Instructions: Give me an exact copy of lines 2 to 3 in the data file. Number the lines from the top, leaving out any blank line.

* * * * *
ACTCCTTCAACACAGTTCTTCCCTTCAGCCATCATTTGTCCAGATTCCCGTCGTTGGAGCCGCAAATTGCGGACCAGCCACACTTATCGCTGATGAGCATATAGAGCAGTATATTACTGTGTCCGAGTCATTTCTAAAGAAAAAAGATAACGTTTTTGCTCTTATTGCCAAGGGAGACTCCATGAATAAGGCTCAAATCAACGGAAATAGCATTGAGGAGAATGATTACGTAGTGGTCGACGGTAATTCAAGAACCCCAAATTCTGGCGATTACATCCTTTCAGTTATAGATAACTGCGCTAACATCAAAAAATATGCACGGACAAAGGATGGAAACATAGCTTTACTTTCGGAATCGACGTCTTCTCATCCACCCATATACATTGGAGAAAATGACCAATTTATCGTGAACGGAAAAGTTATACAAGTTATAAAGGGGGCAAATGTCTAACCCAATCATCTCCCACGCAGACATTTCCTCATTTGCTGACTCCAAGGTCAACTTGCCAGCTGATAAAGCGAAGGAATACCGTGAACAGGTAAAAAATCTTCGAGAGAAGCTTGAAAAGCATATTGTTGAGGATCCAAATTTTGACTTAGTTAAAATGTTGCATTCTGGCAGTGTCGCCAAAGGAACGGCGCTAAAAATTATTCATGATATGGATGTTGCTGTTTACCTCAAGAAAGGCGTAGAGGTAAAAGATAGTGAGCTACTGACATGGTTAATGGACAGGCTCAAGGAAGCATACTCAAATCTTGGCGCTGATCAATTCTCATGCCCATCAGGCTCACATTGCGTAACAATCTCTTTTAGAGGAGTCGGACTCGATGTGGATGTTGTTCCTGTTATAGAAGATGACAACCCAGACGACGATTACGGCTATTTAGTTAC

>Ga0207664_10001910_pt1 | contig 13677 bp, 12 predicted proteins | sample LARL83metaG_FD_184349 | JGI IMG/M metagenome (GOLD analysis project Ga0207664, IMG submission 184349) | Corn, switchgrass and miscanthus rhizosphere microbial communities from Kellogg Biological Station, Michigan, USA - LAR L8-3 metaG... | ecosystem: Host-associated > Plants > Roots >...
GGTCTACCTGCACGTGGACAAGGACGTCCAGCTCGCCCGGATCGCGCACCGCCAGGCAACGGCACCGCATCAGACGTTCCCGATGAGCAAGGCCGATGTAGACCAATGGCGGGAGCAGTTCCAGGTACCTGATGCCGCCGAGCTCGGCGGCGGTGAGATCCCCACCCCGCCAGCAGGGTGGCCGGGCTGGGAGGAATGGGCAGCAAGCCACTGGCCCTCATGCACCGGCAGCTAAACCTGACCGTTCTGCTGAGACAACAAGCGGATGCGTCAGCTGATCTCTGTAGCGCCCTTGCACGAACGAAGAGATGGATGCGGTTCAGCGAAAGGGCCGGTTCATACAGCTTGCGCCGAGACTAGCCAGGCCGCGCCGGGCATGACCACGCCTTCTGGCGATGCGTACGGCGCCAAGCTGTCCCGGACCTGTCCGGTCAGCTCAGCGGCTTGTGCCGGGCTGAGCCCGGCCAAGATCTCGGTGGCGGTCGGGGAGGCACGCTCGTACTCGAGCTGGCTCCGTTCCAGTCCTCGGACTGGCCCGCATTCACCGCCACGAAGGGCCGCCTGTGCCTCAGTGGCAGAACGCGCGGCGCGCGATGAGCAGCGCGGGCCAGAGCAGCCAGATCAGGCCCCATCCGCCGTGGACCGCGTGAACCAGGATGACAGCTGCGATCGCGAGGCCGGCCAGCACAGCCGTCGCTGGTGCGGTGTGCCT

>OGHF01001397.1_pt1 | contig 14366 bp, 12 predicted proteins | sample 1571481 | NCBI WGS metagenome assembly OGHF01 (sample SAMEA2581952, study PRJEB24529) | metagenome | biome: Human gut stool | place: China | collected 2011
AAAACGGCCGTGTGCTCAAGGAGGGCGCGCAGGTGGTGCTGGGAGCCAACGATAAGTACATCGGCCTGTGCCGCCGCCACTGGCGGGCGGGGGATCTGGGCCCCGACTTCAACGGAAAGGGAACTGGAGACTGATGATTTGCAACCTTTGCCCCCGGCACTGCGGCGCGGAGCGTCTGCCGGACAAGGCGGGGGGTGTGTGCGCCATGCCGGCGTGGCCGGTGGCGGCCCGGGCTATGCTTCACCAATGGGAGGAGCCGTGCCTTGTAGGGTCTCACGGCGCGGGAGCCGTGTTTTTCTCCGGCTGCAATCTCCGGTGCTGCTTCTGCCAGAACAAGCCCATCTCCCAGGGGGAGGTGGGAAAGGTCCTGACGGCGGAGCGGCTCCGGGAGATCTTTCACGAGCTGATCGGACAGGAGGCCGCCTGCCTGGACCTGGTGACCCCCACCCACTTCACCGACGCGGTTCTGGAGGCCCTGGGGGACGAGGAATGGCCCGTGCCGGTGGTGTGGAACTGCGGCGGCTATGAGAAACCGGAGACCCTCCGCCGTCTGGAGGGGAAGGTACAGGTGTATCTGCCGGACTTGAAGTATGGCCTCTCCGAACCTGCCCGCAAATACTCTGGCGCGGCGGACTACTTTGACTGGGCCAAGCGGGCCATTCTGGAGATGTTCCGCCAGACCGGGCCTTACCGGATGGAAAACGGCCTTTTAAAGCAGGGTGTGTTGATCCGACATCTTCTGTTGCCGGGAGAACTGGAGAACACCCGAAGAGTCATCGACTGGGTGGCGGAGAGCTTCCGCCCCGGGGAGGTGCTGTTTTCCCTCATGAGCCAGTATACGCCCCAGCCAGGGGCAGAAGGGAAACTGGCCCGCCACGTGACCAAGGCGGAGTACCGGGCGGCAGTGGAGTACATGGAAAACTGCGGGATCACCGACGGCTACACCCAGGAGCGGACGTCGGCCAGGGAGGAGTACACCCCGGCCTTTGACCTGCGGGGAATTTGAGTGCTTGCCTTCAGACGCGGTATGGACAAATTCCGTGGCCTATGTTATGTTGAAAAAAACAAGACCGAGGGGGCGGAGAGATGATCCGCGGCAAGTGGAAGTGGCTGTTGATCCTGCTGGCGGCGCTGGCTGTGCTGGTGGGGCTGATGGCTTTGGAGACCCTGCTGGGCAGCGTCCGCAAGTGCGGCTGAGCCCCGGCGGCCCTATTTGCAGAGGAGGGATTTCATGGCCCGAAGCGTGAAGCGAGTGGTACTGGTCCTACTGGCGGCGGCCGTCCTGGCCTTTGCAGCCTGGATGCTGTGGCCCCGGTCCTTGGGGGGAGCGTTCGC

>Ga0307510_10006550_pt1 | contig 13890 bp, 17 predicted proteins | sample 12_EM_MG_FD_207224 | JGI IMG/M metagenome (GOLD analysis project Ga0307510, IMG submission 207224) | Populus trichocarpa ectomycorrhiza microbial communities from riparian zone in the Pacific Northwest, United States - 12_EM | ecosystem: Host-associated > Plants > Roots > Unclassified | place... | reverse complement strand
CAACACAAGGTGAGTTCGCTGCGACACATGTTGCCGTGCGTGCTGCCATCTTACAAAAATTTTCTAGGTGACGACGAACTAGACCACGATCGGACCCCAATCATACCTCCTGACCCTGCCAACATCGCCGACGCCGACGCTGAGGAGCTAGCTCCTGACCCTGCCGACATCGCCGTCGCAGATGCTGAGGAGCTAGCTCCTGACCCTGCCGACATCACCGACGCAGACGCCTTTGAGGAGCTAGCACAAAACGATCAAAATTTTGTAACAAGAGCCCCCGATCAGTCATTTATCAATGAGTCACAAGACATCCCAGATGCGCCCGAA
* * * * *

>Ga0207664_10001910_pt1 | contig 13677 bp, 12 predicted proteins | sample LARL83metaG_FD_184349 | JGI IMG/M metagenome (GOLD analysis project Ga0207664, IMG submission 184349) | Corn, switchgrass and miscanthus rhizosphere microbial communities from Kellogg Biological Station, Michigan, USA - LAR L8-3 metaG... | ecosystem: Host-associated > Plants > Roots >...
GGTCTACCTGCACGTGGACAAGGACGTCCAGCTCGCCCGGATCGCGCACCGCCAGGCAACGGCACCGCATCAGACGTTCCCGATGAGCAAGGCCGATGTAGACCAATGGCGGGAGCAGTTCCAGGTACCTGATGCCGCCGAGCTCGGCGGCGGTGAGATCCCCACCCCGCCAGCAGGGTGGCCGGGCTGGGAGGAATGGGCAGCAAGCCACTGGCCCTCATGCACCGGCAGCTAAACCTGACCGTTCTGCTGAGACAACAAGCGGATGCGTCAGCTGATCTCTGTAGCGCCCTTGCACGAACGAAGAGATGGATGCGGTTCAGCGAAAGGGCCGGTTCATACAGCTTGCGCCGAGACTAGCCAGGCCGCGCCGGGCATGACCACGCCTTCTGGCGATGCGTACGGCGCCAAGCTGTCCCGGACCTGTCCGGTCAGCTCAGCGGCTTGTGCCGGGCTGAGCCCGGCCAAGATCTCGGTGGCGGTCGGGGAGGCACGCTCGTACTCGAGCTGGCTCCGTTCCAGTCCTCGGACTGGCCCGCATTCACCGCCACGAAGGGCCGCCTGTGCCTCAGTGGCAGAACGCGCGGCGCGCGATGAGCAGCGCGGGCCAGAGCAGCCAGATCAGGCCCCATCCGCCGTGGACCGCGTGAACCAGGATGACAGCTGCGATCGCGAGGCCGGCCAGCACAGCCGTCGCTGGTGCGGTGTGCCT